2018 will be recorded as one of the most politically screwy in Canada’s, Ontario’s and Toronto’s history.
A newly elected Ontario Provincial Government asserted itself into Toronto’s election, by redrawing ward boundaries and cutting the number of city councillors from 47 to 25. And then threatening to use the “notwithstanding clause” of the Canadian Charter of Rights and Freedoms to forcefully pass the legislation after the first court decision overturned the Provinces bill to redraw the wards.
All of this happening as the election cycles had already began. Leaving councillor, trustee and mayoral campaigns uncertain until a month before election day.
This vile and anti-democratic intervention by the newly elected Ontario Conservative Government changed of course changed the tone of the entire campaign. Candidates were forced into a messaging cycle of opposition or support of the Premier and not about the real issues facing the city and their potential constituents.
Toronto St. Paul’s was one of the wards that pitted two incumbent councillors against one another. In this instance, two valued and progressive councillors pushed into one ward, both popular in their previous wards were forced into facing each other for the job they had both done well for years prior.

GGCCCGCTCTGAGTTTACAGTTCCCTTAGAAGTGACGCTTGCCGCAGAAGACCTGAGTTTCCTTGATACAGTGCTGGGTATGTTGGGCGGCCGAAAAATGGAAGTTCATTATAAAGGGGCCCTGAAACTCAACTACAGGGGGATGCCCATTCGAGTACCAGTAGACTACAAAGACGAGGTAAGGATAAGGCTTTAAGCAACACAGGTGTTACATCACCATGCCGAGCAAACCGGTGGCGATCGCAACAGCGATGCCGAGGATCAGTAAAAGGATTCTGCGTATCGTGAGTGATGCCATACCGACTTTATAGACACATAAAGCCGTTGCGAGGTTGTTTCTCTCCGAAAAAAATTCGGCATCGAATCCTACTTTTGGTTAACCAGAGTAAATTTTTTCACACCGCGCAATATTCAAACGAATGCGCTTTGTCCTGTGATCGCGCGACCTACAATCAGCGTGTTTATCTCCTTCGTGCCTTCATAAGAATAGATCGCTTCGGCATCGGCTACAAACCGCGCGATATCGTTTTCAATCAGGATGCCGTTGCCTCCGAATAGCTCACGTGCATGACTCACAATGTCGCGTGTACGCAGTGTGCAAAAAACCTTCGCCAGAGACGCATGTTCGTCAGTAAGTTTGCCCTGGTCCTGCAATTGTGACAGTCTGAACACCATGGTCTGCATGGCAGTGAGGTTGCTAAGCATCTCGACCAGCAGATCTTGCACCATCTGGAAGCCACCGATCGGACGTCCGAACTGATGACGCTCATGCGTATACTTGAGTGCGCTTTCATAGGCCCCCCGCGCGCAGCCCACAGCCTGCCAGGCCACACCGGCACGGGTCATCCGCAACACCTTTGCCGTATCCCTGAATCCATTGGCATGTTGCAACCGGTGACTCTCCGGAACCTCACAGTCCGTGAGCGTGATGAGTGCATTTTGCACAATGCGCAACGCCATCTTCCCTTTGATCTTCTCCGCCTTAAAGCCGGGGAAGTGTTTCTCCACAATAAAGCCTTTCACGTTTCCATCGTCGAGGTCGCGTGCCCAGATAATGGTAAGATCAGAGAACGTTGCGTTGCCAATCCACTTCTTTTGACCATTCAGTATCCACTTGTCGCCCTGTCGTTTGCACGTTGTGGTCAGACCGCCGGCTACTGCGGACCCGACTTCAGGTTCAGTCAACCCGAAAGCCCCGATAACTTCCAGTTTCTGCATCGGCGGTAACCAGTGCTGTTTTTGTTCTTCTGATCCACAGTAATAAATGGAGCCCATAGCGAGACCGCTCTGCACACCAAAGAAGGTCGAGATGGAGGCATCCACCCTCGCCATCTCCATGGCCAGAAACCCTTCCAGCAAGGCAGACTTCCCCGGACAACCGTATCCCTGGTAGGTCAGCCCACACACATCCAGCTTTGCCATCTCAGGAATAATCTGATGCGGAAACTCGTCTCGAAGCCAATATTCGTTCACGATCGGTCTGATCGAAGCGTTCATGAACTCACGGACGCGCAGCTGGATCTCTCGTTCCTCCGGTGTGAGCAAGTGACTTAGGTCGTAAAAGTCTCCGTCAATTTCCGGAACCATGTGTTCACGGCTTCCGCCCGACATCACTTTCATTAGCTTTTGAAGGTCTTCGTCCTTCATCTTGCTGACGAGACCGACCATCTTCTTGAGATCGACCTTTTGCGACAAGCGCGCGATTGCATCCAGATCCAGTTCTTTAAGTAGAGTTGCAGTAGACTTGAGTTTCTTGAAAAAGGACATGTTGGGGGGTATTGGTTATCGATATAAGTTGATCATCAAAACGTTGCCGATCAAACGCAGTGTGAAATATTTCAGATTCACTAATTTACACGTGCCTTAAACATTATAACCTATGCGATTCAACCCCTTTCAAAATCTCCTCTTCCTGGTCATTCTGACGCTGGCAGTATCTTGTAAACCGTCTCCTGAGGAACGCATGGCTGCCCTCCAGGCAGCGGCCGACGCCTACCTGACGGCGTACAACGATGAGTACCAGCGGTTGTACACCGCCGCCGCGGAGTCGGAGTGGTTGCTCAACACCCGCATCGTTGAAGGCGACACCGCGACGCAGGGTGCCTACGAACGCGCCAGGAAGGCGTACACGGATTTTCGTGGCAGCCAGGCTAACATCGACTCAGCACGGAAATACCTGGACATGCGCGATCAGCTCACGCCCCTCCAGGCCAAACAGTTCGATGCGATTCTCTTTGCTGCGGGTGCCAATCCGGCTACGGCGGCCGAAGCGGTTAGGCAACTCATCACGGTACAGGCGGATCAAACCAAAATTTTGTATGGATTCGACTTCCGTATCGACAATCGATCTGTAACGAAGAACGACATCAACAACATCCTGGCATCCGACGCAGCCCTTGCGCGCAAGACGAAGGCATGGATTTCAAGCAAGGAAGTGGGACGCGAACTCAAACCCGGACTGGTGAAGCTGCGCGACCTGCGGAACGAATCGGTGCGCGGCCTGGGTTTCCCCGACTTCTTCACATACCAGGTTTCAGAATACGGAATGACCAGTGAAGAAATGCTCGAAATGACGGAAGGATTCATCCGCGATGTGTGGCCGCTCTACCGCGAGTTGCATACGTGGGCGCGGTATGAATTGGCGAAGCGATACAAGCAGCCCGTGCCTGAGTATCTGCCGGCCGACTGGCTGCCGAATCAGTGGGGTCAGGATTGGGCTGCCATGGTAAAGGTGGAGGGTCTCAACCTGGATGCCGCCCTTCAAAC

I was gifted with the chance to do the wordmark, colour pallette, print and digital design work for Joe Mihevc’s campaign. Joe was a veteran councillor and legacy progressive on Toronto’s City Council. A legacy advocate for community, small business, income equity, tenants rights, affordable and accessible transit.
I was looking to mix some more textural application of colour and simulated overprint techniques with more modern minimal digital aesthetics. To balance Joe’s persona, as a polished communicator and relentless diplomat on council. The kind of representative that works all layers of an issue, and has earned the respect of colleagues of both shared and opposing political ideologies.